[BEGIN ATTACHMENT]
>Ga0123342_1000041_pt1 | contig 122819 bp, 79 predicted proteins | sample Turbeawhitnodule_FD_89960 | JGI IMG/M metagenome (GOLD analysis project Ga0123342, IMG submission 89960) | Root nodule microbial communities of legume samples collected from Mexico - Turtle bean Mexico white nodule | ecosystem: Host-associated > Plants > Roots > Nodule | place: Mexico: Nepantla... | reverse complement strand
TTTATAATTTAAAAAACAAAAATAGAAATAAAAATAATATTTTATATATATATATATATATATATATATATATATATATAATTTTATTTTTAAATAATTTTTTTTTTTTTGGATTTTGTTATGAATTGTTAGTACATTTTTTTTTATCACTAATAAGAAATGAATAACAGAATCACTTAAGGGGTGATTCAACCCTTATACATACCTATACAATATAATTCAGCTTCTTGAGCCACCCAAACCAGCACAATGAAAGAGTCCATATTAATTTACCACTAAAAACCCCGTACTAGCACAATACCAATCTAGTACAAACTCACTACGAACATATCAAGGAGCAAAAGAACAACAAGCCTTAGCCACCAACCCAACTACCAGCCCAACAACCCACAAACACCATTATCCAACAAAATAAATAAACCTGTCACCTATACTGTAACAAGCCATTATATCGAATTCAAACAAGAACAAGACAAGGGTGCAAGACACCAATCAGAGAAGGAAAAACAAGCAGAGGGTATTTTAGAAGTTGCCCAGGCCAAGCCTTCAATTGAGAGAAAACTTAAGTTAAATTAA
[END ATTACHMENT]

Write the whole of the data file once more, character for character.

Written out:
>Ga0123342_1000041_pt1 | contig 122819 bp, 79 predicted proteins | sample Turbeawhitnodule_FD_89960 | JGI IMG/M metagenome (GOLD analysis project Ga0123342, IMG submission 89960) | Root nodule microbial communities of legume samples collected from Mexico - Turtle bean Mexico white nodule | ecosystem: Host-associated > Plants > Roots > Nodule | place: Mexico: Nepantla... | reverse complement strand
TTTATAATTTAAAAAACAAAAATAGAAATAAAAATAATATTTTATATATATATATATATATATATATATATATATATATAATTTTATTTTTAAATAATTTTTTTTTTTTTGGATTTTGTTATGAATTGTTAGTACATTTTTTTTTATCACTAATAAGAAATGAATAACAGAATCACTTAAGGGGTGATTCAACCCTTATACATACCTATACAATATAATTCAGCTTCTTGAGCCACCCAAACCAGCACAATGAAAGAGTCCATATTAATTTACCACTAAAAACCCCGTACTAGCACAATACCAATCTAGTACAAACTCACTACGAACATATCAAGGAGCAAAAGAACAACAAGCCTTAGCCACCAACCCAACTACCAGCCCAACAACCCACAAACACCATTATCCAACAAAATAAATAAACCTGTCACCTATACTGTAACAAGCCATTATATCGAATTCAAACAAGAACAAGACAAGGGTGCAAGACACCAATCAGAGAAGGAAAAACAAGCAGAGGGTATTTTAGAAGTTGCCCAGGCCAAGCCTTCAATTGAGAGAAAACTTAAGTTAAATTAA